lundi 14 septembre 2009

Friends of Turkey by Joost Lagendijk

Friends of Turkey
Sunday, September 13, 2009


There is always this moment during debates on Turkey-EU relations. After exchanging opinions and discussing different scenarios, a Turkish participant takes the floor and sighs heavily.
“I admire your optimism Mr. Lagendijk, but most Europeans do not share your views. You know, we know, in the end the Europeans don’t want us.”

It is the modern version of the famous phrase reflecting the self-image of Turks for centuries: “Turkey has no friends.”

Here is the news: Turkey has friends in Europe and they are very active in promoting Turkey’s membership of the EU. Their names: Martti Ahtisaari, Nobel Peace Prize Laureate 2008; Michel Rocard, former Prime Minister of France; Anthony Giddens, one of the leading global intellectuals. Plus several former European commissioners and foreign ministers. They call themselves the Independent Commission on Turkey. This week they published a report called “Turkey in Europe: Breaking the vicious circle.” Members of the commission toured several capitals to make Turkey’s case. Acting as ambassadors for Turkey on a voluntary basis.

I would really like to recommend all skeptical Turks to read this report (also in Turkish on It touches on many of the issues that always pop up in reports on Turkey and the EU. But compared to the reports of the European Commission there are important differences.

Being out of office Ahtisaari and his colleagues can be much more outspoken on some of the hot topics. Let me give you some examples. They do not think the secular system in Turkey is in danger. Although they criticize AKP leaders for not being sensitive enough to legitimate anxieties of secularist they clearly state their conviction that secularism is a well-founded pillar of the Republic that only a small minority in Turkey would like to remove.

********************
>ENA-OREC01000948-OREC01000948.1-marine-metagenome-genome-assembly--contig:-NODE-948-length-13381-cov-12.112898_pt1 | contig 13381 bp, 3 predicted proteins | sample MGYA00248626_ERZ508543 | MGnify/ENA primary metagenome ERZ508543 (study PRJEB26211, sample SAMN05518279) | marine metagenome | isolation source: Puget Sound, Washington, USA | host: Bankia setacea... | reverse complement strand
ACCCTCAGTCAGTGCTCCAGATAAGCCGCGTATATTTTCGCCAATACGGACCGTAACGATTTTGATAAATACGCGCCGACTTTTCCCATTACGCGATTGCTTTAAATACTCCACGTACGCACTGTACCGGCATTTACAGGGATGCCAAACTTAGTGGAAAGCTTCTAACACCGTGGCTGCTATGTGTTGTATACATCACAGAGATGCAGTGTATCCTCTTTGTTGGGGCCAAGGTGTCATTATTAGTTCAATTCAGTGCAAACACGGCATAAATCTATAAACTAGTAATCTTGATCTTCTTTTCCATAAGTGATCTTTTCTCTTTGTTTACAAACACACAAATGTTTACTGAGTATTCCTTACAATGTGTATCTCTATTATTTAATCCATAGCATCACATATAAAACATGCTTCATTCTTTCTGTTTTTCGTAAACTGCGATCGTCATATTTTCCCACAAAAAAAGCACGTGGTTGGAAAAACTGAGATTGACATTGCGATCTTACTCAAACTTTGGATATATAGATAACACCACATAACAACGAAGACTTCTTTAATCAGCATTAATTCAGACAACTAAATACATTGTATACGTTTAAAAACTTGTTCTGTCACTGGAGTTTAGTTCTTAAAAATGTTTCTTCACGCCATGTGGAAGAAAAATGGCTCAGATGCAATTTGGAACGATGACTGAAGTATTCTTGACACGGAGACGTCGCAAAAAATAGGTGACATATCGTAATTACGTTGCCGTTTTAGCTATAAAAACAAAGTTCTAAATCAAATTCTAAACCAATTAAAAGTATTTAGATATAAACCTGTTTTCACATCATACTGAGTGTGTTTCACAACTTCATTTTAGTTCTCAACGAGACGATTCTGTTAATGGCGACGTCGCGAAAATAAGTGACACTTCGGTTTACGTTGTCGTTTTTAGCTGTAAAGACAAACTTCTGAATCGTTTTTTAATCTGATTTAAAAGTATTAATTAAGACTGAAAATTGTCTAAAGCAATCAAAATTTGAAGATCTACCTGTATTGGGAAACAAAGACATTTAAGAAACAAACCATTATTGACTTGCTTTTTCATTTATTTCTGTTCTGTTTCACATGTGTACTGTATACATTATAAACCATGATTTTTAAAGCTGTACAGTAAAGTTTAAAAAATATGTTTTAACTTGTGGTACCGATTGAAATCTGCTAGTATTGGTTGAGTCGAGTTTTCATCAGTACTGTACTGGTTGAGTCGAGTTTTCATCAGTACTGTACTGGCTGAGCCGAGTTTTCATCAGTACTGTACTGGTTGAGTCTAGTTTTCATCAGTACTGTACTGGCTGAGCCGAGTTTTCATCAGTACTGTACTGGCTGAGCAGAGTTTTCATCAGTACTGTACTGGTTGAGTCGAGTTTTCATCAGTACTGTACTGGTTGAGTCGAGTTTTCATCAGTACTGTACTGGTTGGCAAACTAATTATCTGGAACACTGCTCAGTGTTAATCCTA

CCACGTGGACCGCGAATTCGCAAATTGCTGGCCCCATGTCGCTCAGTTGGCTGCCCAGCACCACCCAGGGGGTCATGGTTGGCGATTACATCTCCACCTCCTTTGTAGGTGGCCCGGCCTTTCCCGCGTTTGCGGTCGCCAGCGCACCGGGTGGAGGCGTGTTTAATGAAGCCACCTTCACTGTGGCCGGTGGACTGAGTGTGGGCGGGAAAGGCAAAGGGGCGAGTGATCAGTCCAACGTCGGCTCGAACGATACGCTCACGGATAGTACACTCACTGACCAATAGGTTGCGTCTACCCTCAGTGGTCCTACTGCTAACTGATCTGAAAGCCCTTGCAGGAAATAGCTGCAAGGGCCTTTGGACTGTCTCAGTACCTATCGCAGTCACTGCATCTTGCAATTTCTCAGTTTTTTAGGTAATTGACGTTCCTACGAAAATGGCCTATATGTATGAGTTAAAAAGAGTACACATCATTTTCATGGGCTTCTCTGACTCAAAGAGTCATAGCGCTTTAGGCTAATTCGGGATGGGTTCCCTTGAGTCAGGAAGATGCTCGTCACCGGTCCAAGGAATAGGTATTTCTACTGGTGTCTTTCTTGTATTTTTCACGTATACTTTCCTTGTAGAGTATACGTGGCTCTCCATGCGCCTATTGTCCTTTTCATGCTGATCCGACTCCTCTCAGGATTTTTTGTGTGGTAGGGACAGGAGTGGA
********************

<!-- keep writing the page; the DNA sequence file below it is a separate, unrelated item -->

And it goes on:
The European Friends of Turkey strongly support normalization of relations between Turkey and Armenia. At the same time they also speak out clearly against so-called “genocide recognition resolutions” in national parliaments calling them counter-productive. They are very positive on the efforts of Turkish Foreign Minister Ahmet Davatoglu to eliminate all problems with Turkey’s neighbors. Together with further democratic reforms, the report states, “The example of its (Turkey’s) transformation has acted to project the soft power of core EU values eastward.” I can’t remember having read such outspoken support for the idea that Turkey would be a great asset to the EU.

The main difference with the reports coming from the EU institutions though is the harsh criticism in the first chapter of the report on some EU member states and their handling of the accession negotiations. Let me quote a key sentence: “Undermining these talks in advance by substituting alternative arrangements for the goal of membership constitutes a breach of faith with Turkey, stokes up a nationalist backlash in the country and creates the wider impression that the EU has discriminatory double standards when dealing with a Muslim country.”

These are the words of some of Europe’s best-connected and therefore most influential politicians. Yes, it is true, they are no longer in power. But their message got huge media coverage and, believe me, does have an impact on the debate on Turkey in Europe.

In Turkey, media and politicians tend to focus on antagonistic messages from Europe and to disregard the considerable support for Turkey’s EU membership in many European countries. I hope this report will convince Turks that they have powerful friends in Europe too.

* Mr. Joost Lagendijk is a columnist for the daily Radikal and a senior advisor for the Istanbul Policy Center.

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